Mars has a front-row seat for an extremely close encounter with Comet Siding Spring (C/2013 A1) on October 19th.
History is being made this week: a comet is about to pass closer to a planet (without hitting it) than ever before in recorded human history.
Unfortunately, the planet is not Earth — it's Mars.
On October 19th, at 18:29 Universal Time, Comet Siding Spring (C/2013 A1) is going to pass about 85,000 miles (137,000 km) from the Red Planet — about a third of the Earth-Moon distance. As seen from the Martian surface, the comet will be a huge glowing cloud in the nighttime sky with an estimated total magnitude of about –6.
The dust tail left in C/2013 A1’s wake will miss Mars, but not by much. Still, multiple teams of dynamicists suspect that a few percent of the particles, those with the highest ejection velocities, could strike the planet about 90 to 100 minutes after the nucleus comes closest.
Since those comet crumbs will be arriving at a very fast 35 miles (56 km) per second, even the smallest of them could inflict damage on one or more of the five spacecraft now in orbit around Mars. To avoid this threat, over the past few months NASA engineers have manipulated the trajectories of the agency's spacecraft (Mars Reconnaissance Orbiter, Mars Odyssey, and the just-arrived MAVEN) so that these craft will all be on the opposite side of the planet during the window of greatest danger.
|Back here on planet Earth, Mars is still observable low in the southwest after sunset. But the comet is so faint (no brighter than 11th or 12th magnitude) that you'll need a sizable telescope to view it. Fortunately, Italian observer Gianluca Masi has just that. Join his Virtual Telescope Project for online viewing of the comet encounter beginning at 16:45 Universal Time, or 12:45 p.m. EDT, on the 19th.|
A Deep-Space Visitor
Despite this duck-for-cover caution, planetary scientists are looking forward to the encounter with excitement. This comet is special because it's a first-time visitor to the inner solar system. Its icy nucleus, on the smallish side with an estimated diameter of roughly a half mile (700 meters), has been inbound from the distant Oort Cloud for the past several million years. Never before has it felt the Sun's warmth.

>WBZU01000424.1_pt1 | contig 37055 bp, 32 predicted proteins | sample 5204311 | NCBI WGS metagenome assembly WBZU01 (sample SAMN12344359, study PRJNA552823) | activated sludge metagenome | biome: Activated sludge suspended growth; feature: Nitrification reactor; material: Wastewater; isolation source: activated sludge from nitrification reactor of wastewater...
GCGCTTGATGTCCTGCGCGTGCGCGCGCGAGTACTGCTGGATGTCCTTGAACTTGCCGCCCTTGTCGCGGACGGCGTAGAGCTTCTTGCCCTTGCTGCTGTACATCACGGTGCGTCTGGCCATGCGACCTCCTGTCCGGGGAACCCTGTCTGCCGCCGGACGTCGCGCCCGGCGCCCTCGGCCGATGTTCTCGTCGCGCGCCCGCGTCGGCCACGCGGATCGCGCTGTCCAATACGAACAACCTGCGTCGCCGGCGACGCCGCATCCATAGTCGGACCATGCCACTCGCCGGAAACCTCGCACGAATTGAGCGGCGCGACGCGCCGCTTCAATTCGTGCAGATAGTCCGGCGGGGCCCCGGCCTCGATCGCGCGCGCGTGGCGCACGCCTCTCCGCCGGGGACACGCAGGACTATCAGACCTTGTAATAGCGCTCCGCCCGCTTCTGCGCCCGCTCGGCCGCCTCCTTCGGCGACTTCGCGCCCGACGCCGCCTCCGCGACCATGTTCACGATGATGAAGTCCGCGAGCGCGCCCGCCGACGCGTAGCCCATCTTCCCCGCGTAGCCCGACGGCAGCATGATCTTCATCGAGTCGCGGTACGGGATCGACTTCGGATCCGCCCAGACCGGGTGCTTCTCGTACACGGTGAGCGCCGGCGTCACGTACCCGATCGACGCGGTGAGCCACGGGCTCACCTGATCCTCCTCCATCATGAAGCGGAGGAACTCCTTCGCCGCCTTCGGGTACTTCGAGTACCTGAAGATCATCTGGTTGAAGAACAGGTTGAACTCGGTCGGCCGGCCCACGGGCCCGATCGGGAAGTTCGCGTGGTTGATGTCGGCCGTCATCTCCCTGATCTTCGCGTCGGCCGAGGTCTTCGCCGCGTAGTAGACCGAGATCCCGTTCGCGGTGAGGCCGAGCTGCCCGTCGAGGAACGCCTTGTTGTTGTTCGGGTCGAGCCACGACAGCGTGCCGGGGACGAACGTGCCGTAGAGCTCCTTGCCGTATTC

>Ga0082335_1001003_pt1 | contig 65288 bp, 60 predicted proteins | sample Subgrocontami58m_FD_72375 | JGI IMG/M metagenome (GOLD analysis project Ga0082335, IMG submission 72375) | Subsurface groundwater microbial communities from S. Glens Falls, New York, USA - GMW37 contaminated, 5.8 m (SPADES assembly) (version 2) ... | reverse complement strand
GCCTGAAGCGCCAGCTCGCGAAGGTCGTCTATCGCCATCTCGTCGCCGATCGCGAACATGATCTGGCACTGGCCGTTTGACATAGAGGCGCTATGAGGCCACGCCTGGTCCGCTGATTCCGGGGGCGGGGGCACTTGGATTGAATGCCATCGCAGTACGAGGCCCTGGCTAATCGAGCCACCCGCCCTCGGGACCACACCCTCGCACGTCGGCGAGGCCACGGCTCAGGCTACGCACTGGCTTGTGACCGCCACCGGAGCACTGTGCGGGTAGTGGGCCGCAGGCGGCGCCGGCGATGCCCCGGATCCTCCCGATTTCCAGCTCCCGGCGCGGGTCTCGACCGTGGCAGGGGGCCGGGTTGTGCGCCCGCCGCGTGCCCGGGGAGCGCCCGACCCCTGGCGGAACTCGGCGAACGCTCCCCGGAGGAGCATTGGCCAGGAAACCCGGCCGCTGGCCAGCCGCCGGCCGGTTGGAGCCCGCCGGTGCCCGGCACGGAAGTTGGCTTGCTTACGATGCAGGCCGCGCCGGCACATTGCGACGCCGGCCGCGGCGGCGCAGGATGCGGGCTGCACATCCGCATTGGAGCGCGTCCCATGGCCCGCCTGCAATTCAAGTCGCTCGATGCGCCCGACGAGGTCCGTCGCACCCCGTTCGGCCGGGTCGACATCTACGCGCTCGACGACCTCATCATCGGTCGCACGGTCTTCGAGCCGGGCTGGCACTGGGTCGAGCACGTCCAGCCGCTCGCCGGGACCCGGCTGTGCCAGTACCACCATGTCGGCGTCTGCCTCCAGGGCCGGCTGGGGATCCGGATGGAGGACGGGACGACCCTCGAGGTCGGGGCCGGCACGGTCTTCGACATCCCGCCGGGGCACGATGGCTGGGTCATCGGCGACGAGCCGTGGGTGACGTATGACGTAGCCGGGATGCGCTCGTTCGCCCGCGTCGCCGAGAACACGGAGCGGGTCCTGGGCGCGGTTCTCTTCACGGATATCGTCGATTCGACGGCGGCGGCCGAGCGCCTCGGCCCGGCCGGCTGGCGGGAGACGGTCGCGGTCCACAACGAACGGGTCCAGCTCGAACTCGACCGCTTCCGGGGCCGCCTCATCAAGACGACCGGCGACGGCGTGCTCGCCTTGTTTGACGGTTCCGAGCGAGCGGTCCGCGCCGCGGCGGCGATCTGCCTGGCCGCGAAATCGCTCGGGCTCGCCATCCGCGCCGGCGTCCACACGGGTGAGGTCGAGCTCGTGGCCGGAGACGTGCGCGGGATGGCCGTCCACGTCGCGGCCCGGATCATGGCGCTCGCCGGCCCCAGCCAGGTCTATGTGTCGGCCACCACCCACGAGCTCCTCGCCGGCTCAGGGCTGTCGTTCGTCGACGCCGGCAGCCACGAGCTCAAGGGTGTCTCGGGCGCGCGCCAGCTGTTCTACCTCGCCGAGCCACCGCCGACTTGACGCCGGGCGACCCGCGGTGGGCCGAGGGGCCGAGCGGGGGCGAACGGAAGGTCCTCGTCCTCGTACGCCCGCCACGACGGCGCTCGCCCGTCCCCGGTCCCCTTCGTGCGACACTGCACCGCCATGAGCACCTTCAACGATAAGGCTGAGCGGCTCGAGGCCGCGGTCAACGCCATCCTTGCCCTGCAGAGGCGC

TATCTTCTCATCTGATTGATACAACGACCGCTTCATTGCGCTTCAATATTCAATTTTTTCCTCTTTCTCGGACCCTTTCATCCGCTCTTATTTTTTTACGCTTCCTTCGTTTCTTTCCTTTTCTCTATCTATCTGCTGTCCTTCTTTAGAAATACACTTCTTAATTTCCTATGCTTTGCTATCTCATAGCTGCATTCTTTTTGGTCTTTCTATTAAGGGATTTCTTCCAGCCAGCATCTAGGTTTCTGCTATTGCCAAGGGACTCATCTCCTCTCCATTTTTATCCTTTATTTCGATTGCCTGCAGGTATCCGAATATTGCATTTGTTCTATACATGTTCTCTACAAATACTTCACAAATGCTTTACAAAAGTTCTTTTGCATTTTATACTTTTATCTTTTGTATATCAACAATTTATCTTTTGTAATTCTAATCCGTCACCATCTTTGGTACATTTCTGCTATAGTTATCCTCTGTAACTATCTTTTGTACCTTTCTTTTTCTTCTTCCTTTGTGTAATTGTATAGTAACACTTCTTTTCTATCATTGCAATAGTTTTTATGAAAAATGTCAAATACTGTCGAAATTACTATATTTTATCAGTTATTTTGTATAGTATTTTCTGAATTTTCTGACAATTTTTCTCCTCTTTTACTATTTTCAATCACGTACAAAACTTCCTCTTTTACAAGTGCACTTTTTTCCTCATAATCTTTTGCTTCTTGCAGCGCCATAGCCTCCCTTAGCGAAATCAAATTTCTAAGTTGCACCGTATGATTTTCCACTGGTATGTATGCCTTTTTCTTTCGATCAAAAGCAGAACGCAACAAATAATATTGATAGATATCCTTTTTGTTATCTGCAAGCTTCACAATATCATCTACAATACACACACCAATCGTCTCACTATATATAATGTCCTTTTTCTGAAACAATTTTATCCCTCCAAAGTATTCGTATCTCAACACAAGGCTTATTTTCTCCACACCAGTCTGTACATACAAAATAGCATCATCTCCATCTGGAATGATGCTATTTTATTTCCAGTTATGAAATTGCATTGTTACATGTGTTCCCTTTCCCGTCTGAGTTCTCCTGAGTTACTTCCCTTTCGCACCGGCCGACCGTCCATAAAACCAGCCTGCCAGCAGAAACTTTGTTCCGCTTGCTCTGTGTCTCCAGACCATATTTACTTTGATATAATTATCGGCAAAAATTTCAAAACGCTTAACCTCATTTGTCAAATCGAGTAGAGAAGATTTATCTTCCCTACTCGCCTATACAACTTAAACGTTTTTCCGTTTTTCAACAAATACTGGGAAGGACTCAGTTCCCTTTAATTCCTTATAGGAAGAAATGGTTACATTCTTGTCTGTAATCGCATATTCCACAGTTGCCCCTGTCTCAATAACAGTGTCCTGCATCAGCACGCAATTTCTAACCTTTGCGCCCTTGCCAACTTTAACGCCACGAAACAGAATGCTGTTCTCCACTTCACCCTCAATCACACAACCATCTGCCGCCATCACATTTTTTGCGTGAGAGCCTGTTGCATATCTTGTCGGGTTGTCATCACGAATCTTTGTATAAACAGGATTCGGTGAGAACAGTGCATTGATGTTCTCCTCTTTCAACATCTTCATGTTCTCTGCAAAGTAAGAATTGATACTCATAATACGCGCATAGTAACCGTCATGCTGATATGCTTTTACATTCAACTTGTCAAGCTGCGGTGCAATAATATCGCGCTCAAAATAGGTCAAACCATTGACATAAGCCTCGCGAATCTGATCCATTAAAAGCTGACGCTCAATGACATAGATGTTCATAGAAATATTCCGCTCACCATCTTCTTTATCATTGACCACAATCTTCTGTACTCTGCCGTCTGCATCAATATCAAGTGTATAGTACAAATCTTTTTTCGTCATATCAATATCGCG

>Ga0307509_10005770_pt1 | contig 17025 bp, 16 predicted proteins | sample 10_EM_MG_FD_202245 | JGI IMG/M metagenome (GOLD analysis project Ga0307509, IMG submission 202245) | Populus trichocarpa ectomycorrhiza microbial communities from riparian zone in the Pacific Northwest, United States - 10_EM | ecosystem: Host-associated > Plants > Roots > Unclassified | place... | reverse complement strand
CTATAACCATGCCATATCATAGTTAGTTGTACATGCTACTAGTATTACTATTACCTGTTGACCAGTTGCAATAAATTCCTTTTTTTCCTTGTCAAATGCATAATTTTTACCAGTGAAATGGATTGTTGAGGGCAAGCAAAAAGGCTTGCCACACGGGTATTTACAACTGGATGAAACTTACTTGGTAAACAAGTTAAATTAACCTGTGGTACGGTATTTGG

When first spotted it on January 3, 2013, it was still very far from the Sun: 7.2 astronomical units (a.u.), or 670,000,000 miles. Credit for the discovery goes to veteran comet-hunter Rob McNaught, who captured it as a 18½-magnitude blip in a series of images taken with the Uppsala Southern Schmidt Telescope at Siding Spring Observatory in Australia. (Tragically, 10 days later a wildfire overran part of the observatory, destroying McNaught's home.)
Most comets don't "turn on" until they get much closer in. But by then the nucleus of C/2013 A1 had already started releasing gas and dust to form a coma. Last June, having cruised to within 2½ a.u. of the Sun, the comet became much more active. By then visible-light images from the Hubble Space Telescope showed multiple jets coming off the nucleus, and infrared views from the Spitzer Space Telescope showed that most of the gas was carbon dioxide.
Hubble and Spitzer are just two components of a 16-pronged attack that NASA scientists will be using to record the historic encounter.
The most anticipated of these observations will come from the three NASA orbiters (and its rovers Curiosity and Opportunity) with front-row seats. "Normally you would send a spacecraft to the comet," noted NASA planetary scientist Kelly Fast during a briefing last week. "In this case the comet is coming to the spacecraft."
Also on the scene are the European orbiter Mars Express and India's Mars Orbiter Mission (MOM). Although these two will not be protected by the planet, the Mars Express flight team plans to shut down nonessential systems and turn the craft so its big dish antenna can serve as a dust shield.
Comet Siding Spring passes through its orbit's perihelion just 5 days after zipping past Mars, so activity should be very high. However, observers noted a fall-off in the comet's brightness earlier this month. There might be several explanations for this, but for now scientists are doing more watching than speculating.
One key observation will come from MRO's HiRISE camera, whose images should be able to resolve the comet's nucleus (though it'll appear just a few pixels across)."This one is really difficult," cautions Alfred McEwen (University of Arizona), who heads the HiRISE team, "but we'll have a good story to tell if it succeeds."
Meanwhile, since dynamicists expect the comet's extended gas-and-dust coma to envelop the planet briefly, MAVEN and MOM will both be watching for changes in the composition and temperature of the planet's upper atmosphere. Spotting a burst of meteors isn't out of the question.
Our special issue, "Mars: Mysteries & Marvels of the Red Planet," is loaded with spectacular photos and a must-read for anyone interested in this intriguing neighboring world.